A delightfully chaotic ‘Anton in Show Business’ by The Arlington Players

This comedy about producing Chekhov in Texas is a theater nerd’s dream.

The act of putting on a production is challenging enough. Add in the fact that the production in question is Chekhov, in Texas, starring three actresses from very different parts of the acting community and stages in their careers, and sprinkle in more than a few crises, and you have all the makings of a delightfully chaotic and meta play. This mix of theatrical commentary and narrative is front stage center (and a few other places) in Anton in Show Business, presented by The Arlington Players. Written by Jane Martin and directed by Hilary Adams, this layered comedy is a self-referential theater nerd’s dream. The more you know about the industry, the deeper down the rabbit hole you can go.

Emily Gjovik, Lori Brooks, and Mikel Gajkowski in ‘Anton in Show Business.’ Photo by Ally Bonicker.

The three sisters in the play-within-a-play were the dejected Casey played by Lori Brooks, the diva Holly played by Mikel Gajkowski, and sweet Lisabette played by Emily Gjovik. All standouts in their own right, these three built upon and built up each other from curtain to ghost light. Hardened by her fight to the top, Gajkowski’s Holly pulled no punches in her protection of herself and her pursuit of what, or whom, she wanted. Destructive and selfish, but also vulnerable and hurt, Gajkowski was the definition of fierce. Countering this intensity was Gjovik’s Lisabette. Bringing what is often dismissed as naivety, Gjovik’s performance unfolded into the grounding voice of passion and purpose that reminded her “sisters,” and us all, why we love the arts in the first place. A reminder that Brooks’ Casey needed more than a few times. Heartbreakingly frazzled and self-deprecating, Brooks highlighted the lengths to which a life in theater can undo but also save those who make it their calling, particularly for those who identify as female.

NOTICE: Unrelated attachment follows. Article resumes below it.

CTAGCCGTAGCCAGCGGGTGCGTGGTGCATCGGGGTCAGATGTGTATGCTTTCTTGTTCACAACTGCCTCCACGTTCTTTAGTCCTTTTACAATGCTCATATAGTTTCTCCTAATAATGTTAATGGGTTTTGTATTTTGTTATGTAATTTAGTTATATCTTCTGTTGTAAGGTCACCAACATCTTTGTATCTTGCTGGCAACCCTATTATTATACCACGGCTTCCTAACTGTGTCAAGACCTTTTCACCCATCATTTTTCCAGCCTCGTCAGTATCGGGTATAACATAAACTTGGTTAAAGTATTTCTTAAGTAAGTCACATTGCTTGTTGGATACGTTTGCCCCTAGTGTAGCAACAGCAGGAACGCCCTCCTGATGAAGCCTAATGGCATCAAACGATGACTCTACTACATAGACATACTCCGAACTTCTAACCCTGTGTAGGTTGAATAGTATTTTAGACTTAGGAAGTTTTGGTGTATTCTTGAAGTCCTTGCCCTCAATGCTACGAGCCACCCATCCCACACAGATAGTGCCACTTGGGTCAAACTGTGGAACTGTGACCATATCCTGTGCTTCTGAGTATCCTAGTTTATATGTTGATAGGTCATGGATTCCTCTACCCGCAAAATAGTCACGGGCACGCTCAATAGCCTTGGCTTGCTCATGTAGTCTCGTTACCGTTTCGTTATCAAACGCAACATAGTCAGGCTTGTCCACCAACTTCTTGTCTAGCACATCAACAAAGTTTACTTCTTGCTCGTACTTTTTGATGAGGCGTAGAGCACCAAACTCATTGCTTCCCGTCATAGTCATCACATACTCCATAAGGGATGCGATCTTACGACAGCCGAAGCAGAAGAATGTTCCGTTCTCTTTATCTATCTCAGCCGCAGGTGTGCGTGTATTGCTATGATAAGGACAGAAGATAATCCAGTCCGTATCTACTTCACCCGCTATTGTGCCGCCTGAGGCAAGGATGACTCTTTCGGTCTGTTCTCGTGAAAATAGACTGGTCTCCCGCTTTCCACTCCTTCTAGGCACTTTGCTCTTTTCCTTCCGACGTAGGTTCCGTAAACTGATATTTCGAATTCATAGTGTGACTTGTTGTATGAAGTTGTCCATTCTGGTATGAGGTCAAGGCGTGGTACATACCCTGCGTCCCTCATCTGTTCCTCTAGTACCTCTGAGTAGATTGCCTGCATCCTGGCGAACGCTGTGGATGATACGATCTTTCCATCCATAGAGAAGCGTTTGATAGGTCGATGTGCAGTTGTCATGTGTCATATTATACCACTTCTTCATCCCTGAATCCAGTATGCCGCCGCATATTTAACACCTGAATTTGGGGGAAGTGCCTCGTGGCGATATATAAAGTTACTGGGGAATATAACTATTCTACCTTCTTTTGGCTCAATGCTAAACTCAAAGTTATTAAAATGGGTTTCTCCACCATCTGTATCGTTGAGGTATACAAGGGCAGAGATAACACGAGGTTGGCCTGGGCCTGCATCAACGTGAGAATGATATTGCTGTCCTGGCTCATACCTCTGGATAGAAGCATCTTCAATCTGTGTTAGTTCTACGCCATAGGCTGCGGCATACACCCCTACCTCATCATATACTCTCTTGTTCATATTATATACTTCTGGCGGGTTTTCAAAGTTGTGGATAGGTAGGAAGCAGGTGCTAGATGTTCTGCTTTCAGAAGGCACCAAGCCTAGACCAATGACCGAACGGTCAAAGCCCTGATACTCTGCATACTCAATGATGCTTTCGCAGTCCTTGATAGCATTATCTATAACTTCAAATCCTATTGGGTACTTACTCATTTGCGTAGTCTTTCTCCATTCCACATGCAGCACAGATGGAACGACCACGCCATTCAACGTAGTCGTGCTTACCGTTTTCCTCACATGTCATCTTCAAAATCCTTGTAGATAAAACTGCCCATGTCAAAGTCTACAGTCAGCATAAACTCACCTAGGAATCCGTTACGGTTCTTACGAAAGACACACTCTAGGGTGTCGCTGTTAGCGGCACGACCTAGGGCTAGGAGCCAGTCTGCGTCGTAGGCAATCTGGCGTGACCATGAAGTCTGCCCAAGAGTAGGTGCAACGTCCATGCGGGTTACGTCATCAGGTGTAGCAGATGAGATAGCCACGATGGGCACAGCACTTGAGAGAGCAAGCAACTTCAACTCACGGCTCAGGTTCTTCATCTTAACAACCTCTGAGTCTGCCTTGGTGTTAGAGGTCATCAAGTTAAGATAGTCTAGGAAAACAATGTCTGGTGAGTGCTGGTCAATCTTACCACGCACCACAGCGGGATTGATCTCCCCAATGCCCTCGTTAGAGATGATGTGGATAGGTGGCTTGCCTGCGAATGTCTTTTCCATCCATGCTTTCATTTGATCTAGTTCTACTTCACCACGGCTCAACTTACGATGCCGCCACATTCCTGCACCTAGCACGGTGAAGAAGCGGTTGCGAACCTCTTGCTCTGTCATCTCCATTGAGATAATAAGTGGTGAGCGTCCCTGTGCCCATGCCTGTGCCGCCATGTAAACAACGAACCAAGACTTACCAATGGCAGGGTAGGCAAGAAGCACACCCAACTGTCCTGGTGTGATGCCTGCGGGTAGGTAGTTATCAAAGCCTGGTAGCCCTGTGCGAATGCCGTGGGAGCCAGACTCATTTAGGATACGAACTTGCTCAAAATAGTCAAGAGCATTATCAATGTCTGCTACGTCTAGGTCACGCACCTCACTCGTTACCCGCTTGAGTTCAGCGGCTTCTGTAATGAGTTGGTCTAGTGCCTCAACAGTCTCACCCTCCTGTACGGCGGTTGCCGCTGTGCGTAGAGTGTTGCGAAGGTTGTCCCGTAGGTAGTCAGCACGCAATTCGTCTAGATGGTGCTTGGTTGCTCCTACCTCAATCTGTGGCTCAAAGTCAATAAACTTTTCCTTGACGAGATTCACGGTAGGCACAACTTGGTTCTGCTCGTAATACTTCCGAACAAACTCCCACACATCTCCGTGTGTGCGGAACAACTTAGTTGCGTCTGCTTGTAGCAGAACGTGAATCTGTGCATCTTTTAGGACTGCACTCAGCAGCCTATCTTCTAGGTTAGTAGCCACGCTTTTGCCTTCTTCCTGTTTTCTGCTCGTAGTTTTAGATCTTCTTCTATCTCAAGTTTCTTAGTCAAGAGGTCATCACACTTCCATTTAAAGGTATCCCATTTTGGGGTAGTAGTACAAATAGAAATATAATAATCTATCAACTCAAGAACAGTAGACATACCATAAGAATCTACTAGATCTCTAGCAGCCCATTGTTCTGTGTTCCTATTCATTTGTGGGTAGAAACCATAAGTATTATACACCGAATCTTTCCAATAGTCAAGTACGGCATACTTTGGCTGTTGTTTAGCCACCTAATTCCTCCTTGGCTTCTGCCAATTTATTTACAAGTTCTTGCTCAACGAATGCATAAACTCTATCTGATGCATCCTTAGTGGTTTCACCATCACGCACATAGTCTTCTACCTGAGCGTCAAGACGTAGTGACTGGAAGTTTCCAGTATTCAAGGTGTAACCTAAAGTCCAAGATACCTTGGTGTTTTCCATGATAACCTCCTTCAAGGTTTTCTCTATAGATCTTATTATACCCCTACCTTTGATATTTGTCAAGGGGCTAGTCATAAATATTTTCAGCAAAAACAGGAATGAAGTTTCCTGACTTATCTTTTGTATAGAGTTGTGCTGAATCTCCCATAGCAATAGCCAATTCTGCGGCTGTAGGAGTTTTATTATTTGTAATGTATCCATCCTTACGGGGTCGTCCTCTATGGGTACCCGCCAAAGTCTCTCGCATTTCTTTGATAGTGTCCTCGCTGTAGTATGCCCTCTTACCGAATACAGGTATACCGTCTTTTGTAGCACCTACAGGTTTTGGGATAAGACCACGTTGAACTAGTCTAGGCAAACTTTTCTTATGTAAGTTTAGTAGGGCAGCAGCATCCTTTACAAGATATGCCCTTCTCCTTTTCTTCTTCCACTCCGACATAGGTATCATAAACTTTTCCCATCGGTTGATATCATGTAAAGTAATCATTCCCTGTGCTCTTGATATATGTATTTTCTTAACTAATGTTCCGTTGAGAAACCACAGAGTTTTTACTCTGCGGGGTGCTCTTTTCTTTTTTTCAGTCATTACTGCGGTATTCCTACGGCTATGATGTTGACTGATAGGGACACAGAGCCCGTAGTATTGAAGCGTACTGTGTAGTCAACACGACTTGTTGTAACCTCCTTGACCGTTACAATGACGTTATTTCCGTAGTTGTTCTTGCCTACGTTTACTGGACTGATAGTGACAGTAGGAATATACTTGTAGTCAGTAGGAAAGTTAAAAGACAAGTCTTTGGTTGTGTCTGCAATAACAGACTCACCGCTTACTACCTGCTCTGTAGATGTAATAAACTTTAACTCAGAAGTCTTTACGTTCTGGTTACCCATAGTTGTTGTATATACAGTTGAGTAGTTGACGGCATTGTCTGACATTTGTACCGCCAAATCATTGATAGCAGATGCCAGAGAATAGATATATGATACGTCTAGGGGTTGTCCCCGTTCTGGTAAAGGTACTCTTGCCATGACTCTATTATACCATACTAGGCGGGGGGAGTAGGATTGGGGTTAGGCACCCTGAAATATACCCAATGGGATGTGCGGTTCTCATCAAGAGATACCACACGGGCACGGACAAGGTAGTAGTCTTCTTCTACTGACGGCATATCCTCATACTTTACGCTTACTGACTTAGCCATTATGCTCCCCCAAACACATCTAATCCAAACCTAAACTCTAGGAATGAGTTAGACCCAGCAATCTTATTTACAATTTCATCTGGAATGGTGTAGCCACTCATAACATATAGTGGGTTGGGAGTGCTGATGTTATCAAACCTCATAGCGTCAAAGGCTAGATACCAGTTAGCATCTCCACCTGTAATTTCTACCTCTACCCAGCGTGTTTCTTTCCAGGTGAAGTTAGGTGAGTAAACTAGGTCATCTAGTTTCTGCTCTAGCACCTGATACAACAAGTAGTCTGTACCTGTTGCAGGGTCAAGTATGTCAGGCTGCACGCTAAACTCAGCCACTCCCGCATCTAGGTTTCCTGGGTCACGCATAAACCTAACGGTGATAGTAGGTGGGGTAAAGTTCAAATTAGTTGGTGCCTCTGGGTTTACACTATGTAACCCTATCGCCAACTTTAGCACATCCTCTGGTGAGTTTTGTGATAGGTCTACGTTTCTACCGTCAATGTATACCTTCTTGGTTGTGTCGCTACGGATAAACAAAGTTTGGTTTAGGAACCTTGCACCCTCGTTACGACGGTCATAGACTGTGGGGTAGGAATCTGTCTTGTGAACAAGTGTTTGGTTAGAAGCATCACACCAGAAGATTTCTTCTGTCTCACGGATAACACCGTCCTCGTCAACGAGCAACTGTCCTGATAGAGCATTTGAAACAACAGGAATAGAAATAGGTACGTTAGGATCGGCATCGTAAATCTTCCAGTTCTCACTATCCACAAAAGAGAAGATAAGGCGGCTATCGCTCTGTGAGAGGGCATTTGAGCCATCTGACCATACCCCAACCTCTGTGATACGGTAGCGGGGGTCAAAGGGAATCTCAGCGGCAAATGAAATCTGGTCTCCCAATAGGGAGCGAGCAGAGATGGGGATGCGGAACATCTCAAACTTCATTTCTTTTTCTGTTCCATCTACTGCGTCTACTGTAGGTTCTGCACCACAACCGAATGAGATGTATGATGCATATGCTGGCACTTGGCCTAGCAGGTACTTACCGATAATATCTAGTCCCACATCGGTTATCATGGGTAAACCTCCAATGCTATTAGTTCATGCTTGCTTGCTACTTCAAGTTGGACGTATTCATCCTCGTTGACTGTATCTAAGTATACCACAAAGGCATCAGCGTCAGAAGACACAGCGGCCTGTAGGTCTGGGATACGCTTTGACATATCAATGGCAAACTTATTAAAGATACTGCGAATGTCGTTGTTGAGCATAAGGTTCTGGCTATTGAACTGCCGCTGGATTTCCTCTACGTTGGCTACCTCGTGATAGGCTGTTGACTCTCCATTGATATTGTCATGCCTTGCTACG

Besides the sisters were three other multifaceted ladies. First was the intricately layered Mary Rodrigues playing Kate, Ben, and Jackey. An expert in the physical side of acting, Rodrigues gave each character their own walk, stance, gestures, and voice, making for an impressive performance every time she took the stage — particularly strong was her embodiment of Ben, an aw-shucks country boy in way over his head when tangling with Holly.

Similarly, Grace Murtha as the multiple directors and “men in power” — Ralph, Wikewitch, and Joe Bob — was this production’s expert in accents. From smirking British director to intense Polish director and ranting chairman of the board, each monologue was wonderfully paced, cheekily delivered, and a delight to watch. The same can be said of the production’s jill-of-all-trades, Vanea Pharr taking on T-Anne the stage manager, Andwyneth the director, Don the corporate exec, and a Gate Attendant with agility and ease.